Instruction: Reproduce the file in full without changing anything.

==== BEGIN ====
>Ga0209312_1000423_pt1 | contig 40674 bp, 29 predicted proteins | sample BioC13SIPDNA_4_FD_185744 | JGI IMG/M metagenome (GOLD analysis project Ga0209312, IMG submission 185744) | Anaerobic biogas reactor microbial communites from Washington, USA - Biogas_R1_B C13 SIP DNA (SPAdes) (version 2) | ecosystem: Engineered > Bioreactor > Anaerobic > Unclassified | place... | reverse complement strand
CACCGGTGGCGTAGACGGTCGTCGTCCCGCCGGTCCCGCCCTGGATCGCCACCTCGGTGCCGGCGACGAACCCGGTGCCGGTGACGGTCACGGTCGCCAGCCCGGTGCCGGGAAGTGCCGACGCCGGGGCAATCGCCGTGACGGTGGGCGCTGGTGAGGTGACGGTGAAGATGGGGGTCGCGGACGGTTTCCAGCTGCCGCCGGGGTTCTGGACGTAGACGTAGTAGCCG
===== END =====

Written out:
>Ga0209312_1000423_pt1 | contig 40674 bp, 29 predicted proteins | sample BioC13SIPDNA_4_FD_185744 | JGI IMG/M metagenome (GOLD analysis project Ga0209312, IMG submission 185744) | Anaerobic biogas reactor microbial communites from Washington, USA - Biogas_R1_B C13 SIP DNA (SPAdes) (version 2) | ecosystem: Engineered > Bioreactor > Anaerobic > Unclassified | place... | reverse complement strand
CACCGGTGGCGTAGACGGTCGTCGTCCCGCCGGTCCCGCCCTGGATCGCCACCTCGGTGCCGGCGACGAACCCGGTGCCGGTGACGGTCACGGTCGCCAGCCCGGTGCCGGGAAGTGCCGACGCCGGGGCAATCGCCGTGACGGTGGGCGCTGGTGAGGTGACGGTGAAGATGGGGGTCGCGGACGGTTTCCAGCTGCCGCCGGGGTTCTGGACGTAGACGTAGTAGCCG